from the Mike-Rogers'-streak-of-'dick-moves'-continues-unabated dept
Defenders of the NSA's program always point to two things: it's all legal and it's all subject to oversight. Part of the "oversight" is the FISA "thumbs up" system that has approved every request for two years in a row. The other part of the "oversight" is Congress itself.
Unfortunately, members of Congress have been lied to directly about the extent of the collections occurring under Section 215 (and 702), so that's one strike against the "oversight." Now, it appears that members of Congress are being selectively provided with information about the programs.
Rep. Justin Amash, (attempted) NSA defunder, posted this to his Facebook wall last night. It's a recently declassified document addressed to Mike Rogers and Dutch Ruppersberger. This cover letter accompanied documents detailing the bulk collections authorized by Sections 215 and 402 (pen register/trap and trace). [Click through to enlarge.]
At the beginning of the second paragraph, the cover letter (dated Feb. 2, 2011) notes:
We believe that making this document available to all Members of Congress, as we did with a similar document in 2009, is an effective way to inform the legislative debate about the reauthorization of Section 215.There's your "oversight" for you: the assistant attorney general calling for these documents to be shared with all Congress members in order to give them the oversight capabilities NSA spokesmen keep claiming is keeping the agency in check. Except, as Amash points out on his FB page, Mike Rogers and Dutch Ruppersberger never bothered sharing these documents.
Less than two weeks ago, the Obama administration released previously classified documents regarding #NSA's bulk collection programs and indicated that two of these documents had been made available to all Members of Congress prior to the vote on reauthorization of the Patriot Act. I can now confirm that the House Permanent Select Committee on Intelligence did NOT, in fact, make the 2011 document available to Representatives in Congress, meaning that the large class of Representatives elected in 2010 did not receive either of the now declassified documents detailing these programs.It appears the Committee was extremely selective (hence its name?) about who it would share these documents with. Incoming Congress members need not apply.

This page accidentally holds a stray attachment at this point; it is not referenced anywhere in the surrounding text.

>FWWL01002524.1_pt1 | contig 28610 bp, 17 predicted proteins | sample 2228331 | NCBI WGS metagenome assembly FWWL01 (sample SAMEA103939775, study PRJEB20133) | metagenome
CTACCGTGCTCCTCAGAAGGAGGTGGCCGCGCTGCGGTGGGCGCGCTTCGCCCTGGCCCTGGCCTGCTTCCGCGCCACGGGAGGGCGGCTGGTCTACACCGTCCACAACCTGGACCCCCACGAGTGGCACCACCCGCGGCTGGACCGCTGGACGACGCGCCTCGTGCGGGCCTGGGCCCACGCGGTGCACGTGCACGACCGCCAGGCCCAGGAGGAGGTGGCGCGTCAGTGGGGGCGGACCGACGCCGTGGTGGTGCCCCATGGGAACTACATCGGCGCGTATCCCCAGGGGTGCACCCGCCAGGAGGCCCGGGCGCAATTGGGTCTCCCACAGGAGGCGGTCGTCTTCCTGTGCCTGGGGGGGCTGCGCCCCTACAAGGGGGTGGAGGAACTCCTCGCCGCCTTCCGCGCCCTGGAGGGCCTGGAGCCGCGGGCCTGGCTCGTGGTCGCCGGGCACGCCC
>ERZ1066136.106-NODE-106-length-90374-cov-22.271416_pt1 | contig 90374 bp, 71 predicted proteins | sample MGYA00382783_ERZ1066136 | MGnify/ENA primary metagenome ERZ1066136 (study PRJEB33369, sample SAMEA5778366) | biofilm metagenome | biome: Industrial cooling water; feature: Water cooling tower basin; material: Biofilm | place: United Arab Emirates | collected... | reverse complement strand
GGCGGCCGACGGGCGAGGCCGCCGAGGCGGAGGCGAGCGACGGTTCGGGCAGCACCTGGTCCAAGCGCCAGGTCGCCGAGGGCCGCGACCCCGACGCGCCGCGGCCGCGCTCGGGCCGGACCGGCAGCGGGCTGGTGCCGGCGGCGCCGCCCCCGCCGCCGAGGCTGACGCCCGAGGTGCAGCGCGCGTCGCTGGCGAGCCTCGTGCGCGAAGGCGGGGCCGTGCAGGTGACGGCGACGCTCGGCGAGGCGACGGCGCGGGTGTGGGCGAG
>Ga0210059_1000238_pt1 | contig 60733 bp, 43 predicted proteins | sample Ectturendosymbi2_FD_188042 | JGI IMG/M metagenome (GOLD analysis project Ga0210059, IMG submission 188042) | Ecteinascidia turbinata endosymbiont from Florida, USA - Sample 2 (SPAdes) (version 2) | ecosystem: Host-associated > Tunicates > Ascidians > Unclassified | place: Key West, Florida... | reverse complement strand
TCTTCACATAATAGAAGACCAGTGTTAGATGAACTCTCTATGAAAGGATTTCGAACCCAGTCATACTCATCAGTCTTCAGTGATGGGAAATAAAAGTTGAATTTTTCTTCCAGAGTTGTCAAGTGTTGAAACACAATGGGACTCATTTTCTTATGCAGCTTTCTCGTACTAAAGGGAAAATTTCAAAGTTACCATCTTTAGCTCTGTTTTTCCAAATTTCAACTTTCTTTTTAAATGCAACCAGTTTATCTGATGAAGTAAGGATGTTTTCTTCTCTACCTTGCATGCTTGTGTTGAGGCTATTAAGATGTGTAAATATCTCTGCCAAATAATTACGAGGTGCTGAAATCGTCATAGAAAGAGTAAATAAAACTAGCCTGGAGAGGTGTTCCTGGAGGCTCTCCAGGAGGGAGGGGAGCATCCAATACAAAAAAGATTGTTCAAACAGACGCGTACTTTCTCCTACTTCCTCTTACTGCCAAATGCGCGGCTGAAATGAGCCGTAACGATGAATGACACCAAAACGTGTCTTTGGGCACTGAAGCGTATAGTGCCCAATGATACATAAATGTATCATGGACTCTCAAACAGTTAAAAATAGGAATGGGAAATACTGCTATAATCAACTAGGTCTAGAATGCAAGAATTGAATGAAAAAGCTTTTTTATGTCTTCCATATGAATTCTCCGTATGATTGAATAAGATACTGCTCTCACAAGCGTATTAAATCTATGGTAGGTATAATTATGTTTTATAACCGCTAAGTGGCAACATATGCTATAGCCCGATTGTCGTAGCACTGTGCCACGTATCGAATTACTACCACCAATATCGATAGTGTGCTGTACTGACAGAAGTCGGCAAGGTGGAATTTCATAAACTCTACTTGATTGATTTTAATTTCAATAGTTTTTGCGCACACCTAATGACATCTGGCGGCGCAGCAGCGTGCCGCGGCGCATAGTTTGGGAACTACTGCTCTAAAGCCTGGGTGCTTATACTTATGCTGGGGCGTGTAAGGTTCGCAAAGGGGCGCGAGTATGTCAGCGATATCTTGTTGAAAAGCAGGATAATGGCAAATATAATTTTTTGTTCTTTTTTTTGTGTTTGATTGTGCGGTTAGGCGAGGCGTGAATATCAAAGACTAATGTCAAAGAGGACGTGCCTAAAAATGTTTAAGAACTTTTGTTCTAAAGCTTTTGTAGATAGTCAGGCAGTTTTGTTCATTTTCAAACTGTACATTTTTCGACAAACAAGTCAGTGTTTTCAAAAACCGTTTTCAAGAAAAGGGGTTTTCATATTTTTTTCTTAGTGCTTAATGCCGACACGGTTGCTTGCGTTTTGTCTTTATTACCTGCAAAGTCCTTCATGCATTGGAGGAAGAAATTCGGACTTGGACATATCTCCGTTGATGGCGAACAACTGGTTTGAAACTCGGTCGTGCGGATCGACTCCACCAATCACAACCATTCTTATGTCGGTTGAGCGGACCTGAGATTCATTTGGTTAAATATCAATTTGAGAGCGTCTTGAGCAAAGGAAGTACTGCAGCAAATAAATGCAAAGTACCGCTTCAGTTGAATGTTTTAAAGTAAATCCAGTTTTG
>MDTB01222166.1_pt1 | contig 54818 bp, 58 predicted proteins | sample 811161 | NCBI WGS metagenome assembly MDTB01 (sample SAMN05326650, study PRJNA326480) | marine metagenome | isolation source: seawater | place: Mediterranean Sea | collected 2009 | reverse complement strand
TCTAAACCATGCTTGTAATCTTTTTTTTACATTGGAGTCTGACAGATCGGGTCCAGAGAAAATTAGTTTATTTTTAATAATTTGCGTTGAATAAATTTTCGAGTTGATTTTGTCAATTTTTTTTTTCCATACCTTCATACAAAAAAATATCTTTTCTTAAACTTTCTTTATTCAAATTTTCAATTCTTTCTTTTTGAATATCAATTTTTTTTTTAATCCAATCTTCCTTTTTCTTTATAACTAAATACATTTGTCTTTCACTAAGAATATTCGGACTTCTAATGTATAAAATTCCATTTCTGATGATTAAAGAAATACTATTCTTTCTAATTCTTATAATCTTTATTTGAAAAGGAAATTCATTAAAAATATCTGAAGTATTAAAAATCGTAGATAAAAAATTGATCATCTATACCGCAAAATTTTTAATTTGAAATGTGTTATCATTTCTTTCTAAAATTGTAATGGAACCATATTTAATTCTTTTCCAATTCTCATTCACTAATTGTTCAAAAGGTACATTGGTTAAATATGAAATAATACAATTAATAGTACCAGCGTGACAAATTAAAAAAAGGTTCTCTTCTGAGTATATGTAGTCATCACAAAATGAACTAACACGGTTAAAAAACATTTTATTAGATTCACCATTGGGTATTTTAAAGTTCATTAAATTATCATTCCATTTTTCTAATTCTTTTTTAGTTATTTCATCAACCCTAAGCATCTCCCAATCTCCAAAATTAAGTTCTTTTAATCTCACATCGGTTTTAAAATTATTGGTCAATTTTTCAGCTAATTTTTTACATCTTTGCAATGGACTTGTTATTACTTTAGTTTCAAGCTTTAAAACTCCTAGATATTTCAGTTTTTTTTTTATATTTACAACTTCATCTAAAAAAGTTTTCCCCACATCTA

So, when Feinstein and others greeted the leaks with a shrug and a blase "We've known about this for years," there was probably some truth to those claims. Certain Representatives and Senators knew. Some even tried to warn the public. Still others had no idea, not until the details began appearing, not in security briefings, but at The Guardian and Washington Post.
Maybe the NSA really thought every representative was on the same page. Maybe it knew there were "gaps" in the oversight but didn't care. Considering its position as the most secretive of intelligence agencies, it probably figured the smaller the loop, the better.
According to this document, it was left in the hands of Mike Rogers and Dutch Ruppersberger to disperse the information to the other members of Congress. And it appears they chose not to.
"Oversight" like this, based on selective inclusion, is a joke -- something that affects all Americans is guided into the hands of a chosen few, most of whom wholeheartedly support the NSA's programs. Mike Rogers continues to mold the "oversight" into his own image, withholding these documents in 2011 and, more recently, denying crucial information on the FISA court and the PRISM program to representatives who wished to use it to get up to speed before the vote on Amash's NSA-directed amendment.
This isn't "oversight." This is Mike Rogers abusing his position to control the narrative and keep the NSA running smoothly, safely hidden away from those tasked with overseeing these surveillance programs. The NSA and its defenders can talk all they want about "oversight," but this is nothing more than Rogers carving out a fiefdom at the expense of the American public.